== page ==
Our preview is imminent. Like, really imminent. As in, one week.

A preview is something that most companies taking shows to the Fringe will be doing. It’s the first time to try what you have out in front of an audience, and an excellent way to gain some (mainly) insightful and objective feedback. It’s also a great way of spotting what is Olivier-worthy and what you wouldn’t subject your deaf and blind dog to. I know that both Theatre 503 and the Tristan Bates theatre are doing mini-seasons of previews. We are performing at the fantastic Trinity Theatre in Tunbridge Wells. Our ever-wonderful producer is an employee of this establishment and they have done us the favour of letting us perform in their 230 seater converted-from-a-church theatre, for free.

Now, I am going to talk about the show that you can all see next Saturday, but I would first like to provide an update of our current state of affairs. After all, we promised you both high and lows. Due to scheduling conflicts, Alex has had to pull out of the show, but he has been replaced by the lovely, if uncompromisingly sports mad Gareth Saunders. Wimbledon has become a consistent backing track to our rehearsals. None of our props have been found. Nor has most of our costume. We’re using commercial music because the soundtrack isn’t finished yet. Our set, though extremely minimal, is yet to be completed. Francesca has started jumping up and down…

Rehearsals, however, are going swimmingly – something that provides some much needed relief to our otherwise screaming brains. We have made quite some progress from our ostriches of a month ago, however, the biggest challenge remains the choreography. This is often mainly to do with its nature. Without giving too much away, this is certainly not a dance piece and no dancing takes place, nor is it a case of having a scene of dialogue and then a scene of physical theatre. The choreography is based far more upon day to day physicality writ large, and therefore it is less about being able to pirouette on demand and more about remembering on what line you perform a sequence that involves nodding, scratching your left ear and picking up a coffee cup in perfect unison. Not only that, but the blocking for all of this has to be learnt twice. Our venue at Zoo Southside in Edinburgh is thrust and will have a very special seating arrangement, whereas Trinity is a standard proscenium arch. In all fairness to the cast, they have attacked this challenge head on, though there have been threats of violence if asked to repeat a certain scene one more time.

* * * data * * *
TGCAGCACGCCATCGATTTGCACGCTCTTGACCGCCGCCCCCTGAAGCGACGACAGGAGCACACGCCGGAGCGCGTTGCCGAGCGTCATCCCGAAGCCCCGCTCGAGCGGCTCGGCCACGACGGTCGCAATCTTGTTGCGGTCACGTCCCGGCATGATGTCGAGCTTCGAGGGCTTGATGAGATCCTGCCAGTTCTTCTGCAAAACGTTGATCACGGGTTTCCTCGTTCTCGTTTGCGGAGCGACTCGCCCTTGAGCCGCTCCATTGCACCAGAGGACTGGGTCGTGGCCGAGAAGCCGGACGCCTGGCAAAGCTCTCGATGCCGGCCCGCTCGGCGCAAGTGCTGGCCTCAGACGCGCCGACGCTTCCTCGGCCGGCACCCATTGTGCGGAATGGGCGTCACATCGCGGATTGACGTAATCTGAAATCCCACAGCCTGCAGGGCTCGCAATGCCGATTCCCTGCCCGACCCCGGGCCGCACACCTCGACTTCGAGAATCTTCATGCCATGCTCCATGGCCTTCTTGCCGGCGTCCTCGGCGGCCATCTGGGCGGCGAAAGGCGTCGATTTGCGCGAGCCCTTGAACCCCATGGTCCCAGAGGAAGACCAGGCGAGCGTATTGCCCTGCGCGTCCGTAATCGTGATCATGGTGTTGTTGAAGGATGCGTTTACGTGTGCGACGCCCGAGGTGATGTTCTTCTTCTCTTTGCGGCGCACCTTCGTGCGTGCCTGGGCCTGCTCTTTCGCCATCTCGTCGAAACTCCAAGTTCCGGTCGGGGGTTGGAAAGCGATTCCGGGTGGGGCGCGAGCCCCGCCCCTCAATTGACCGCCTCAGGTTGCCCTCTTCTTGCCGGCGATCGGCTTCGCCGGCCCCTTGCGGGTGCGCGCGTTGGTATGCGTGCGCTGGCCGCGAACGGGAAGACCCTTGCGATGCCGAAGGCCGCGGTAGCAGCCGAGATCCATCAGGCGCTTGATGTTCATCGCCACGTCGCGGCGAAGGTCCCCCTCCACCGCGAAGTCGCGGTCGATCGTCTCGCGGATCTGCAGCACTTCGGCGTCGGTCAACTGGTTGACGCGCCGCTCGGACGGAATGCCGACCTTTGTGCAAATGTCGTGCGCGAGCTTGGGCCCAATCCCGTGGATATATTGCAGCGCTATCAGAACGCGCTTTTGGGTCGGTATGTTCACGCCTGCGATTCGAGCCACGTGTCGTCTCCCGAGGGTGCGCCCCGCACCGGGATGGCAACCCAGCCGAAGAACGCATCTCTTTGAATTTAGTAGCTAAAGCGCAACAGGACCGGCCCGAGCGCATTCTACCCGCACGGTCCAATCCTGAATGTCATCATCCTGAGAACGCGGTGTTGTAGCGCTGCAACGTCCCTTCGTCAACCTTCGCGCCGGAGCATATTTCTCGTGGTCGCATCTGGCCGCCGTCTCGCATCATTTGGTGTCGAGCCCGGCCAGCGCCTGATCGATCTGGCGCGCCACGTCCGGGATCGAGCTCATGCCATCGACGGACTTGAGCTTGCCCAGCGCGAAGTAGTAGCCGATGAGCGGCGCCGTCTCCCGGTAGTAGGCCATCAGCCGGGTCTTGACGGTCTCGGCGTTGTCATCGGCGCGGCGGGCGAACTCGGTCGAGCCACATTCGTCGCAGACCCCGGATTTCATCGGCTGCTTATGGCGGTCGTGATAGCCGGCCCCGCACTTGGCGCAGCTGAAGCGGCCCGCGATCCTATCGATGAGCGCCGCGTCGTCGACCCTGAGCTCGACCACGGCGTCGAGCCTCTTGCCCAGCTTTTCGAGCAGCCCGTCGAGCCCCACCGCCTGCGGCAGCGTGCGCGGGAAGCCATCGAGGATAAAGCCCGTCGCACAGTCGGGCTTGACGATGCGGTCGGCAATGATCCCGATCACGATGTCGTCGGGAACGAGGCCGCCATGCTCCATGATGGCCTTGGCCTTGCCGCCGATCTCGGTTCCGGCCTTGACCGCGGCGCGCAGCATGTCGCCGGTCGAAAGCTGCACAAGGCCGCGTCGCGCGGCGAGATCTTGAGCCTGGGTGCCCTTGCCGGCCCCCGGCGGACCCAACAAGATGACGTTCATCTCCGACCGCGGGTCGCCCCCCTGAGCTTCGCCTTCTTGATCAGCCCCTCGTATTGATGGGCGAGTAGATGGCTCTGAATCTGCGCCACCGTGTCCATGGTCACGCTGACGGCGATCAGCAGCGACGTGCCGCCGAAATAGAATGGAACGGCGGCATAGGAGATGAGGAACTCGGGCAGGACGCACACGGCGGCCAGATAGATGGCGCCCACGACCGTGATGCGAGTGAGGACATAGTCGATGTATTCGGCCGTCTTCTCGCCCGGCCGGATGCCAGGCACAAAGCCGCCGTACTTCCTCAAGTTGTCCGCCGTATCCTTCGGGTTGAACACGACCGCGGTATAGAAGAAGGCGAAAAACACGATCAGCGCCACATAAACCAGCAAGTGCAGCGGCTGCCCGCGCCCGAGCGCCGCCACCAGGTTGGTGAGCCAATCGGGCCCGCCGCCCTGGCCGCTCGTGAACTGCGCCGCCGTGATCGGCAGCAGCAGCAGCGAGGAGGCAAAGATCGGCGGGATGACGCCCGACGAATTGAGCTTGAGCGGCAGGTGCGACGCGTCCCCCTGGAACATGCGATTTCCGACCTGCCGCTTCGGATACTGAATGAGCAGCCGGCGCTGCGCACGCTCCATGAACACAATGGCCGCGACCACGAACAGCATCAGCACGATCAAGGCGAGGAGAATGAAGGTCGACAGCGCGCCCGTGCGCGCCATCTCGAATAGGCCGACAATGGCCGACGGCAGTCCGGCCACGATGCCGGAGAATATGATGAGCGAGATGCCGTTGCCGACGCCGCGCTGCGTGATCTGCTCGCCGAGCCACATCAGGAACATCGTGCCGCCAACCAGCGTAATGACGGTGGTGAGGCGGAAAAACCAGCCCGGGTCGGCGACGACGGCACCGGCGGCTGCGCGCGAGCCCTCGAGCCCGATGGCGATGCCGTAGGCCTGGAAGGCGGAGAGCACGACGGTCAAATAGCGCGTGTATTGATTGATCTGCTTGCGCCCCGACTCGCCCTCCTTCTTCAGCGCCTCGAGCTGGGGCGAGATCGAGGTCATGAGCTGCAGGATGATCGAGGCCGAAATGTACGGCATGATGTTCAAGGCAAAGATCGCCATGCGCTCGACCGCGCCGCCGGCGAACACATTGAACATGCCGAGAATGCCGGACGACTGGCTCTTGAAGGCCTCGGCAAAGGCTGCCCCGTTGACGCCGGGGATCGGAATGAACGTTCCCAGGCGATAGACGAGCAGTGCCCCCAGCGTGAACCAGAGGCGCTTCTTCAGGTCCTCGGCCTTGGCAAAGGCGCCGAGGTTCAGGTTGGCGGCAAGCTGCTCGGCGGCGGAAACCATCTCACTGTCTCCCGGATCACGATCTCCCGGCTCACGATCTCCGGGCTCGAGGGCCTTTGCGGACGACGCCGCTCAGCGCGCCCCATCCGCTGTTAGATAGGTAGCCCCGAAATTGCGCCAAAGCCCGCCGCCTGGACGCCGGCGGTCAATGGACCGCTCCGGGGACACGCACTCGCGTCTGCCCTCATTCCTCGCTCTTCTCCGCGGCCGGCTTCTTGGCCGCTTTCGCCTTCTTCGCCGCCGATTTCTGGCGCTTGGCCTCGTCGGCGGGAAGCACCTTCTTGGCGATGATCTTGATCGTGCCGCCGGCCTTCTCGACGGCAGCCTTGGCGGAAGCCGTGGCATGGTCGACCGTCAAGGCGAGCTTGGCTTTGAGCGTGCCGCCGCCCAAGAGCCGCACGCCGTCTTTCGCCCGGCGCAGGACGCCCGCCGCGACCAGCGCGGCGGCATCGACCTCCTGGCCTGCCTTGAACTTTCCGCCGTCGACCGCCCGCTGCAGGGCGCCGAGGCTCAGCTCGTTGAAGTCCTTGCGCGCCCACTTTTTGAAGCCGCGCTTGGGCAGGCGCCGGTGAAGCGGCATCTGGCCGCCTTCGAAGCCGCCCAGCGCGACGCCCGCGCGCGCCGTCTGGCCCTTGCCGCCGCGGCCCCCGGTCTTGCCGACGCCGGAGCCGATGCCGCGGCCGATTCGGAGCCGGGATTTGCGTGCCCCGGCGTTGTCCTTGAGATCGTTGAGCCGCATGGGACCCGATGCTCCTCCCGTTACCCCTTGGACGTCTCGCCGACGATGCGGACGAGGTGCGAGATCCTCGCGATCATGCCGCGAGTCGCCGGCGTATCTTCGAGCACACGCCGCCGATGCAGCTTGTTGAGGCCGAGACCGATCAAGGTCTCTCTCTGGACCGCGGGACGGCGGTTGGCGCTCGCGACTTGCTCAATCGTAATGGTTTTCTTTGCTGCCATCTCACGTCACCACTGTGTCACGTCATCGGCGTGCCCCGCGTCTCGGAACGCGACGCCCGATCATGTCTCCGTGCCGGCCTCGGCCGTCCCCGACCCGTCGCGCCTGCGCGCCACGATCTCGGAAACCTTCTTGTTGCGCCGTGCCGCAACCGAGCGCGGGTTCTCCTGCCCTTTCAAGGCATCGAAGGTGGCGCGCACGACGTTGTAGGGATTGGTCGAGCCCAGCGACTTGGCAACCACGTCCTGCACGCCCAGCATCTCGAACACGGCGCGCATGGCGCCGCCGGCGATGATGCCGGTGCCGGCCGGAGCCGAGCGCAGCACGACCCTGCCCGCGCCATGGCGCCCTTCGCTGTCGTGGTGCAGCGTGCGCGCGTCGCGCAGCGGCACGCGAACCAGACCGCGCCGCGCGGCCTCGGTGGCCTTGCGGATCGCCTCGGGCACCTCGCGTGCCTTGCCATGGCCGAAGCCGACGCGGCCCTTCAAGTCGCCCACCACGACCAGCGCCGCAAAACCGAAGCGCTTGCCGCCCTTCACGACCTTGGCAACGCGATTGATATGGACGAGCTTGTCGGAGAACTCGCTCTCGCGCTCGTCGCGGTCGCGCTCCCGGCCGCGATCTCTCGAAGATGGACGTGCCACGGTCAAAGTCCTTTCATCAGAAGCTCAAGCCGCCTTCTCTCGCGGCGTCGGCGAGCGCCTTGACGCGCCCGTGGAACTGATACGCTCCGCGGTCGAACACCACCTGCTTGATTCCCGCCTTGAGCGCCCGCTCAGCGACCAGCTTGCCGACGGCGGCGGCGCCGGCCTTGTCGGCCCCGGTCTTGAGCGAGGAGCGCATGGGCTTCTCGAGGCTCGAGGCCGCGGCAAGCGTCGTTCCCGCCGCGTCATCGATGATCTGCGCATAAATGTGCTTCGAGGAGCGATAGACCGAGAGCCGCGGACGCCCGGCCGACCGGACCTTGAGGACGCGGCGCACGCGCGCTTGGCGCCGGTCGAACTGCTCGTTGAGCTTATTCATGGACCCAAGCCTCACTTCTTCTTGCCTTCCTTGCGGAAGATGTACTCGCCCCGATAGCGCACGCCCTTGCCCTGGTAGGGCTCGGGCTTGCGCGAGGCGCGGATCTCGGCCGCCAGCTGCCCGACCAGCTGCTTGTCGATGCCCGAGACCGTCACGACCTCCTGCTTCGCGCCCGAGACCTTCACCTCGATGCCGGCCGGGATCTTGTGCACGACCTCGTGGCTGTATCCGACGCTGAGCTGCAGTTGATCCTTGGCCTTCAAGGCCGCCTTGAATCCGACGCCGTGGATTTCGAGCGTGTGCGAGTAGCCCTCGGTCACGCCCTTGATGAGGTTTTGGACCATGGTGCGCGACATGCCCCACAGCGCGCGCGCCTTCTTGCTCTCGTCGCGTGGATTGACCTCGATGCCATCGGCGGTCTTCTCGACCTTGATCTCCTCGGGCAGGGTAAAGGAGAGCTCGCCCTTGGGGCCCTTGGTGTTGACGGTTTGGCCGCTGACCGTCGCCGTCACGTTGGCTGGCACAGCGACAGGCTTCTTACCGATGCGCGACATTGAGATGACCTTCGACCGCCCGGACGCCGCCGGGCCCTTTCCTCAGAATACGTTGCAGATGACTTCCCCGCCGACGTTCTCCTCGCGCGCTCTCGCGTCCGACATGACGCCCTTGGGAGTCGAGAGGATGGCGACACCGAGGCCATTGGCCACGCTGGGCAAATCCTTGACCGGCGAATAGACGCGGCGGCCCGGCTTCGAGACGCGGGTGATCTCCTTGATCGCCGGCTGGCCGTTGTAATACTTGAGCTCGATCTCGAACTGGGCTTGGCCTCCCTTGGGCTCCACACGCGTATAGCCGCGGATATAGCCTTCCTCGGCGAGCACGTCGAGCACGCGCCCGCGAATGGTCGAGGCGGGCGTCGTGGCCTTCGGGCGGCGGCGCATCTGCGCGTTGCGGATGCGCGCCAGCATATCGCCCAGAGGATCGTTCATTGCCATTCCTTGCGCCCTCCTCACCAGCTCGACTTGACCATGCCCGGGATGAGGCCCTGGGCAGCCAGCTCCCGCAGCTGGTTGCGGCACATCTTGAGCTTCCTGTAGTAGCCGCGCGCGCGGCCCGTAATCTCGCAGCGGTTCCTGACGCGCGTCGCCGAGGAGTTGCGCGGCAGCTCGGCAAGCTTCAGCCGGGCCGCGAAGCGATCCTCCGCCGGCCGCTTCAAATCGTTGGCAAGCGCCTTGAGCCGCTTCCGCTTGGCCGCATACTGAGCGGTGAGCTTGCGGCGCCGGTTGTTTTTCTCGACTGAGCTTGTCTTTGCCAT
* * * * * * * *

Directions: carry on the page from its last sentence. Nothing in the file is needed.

Anyhow, the thing is, we’re really quite excited. Panicked, but excited. This is an open invitation to you all to come along on Saturday 14 July to the Trinity Theatre at 7pm. It’s only a half hour journey from Waterloo to Tonbridge. There will be a Q & A session straight after where we’d love to hear your thoughts and any constructive criticism. We’d also just like to say “hey”. Alternatively, just come along to see if we’ve managed to pull it all together in time.

Written by Chi-San Howard.

Image: Rush Theatre’s Gareth Saunders and Jacques Parker.

Find out more about Rush Theatre by visiting its Twitter page or website.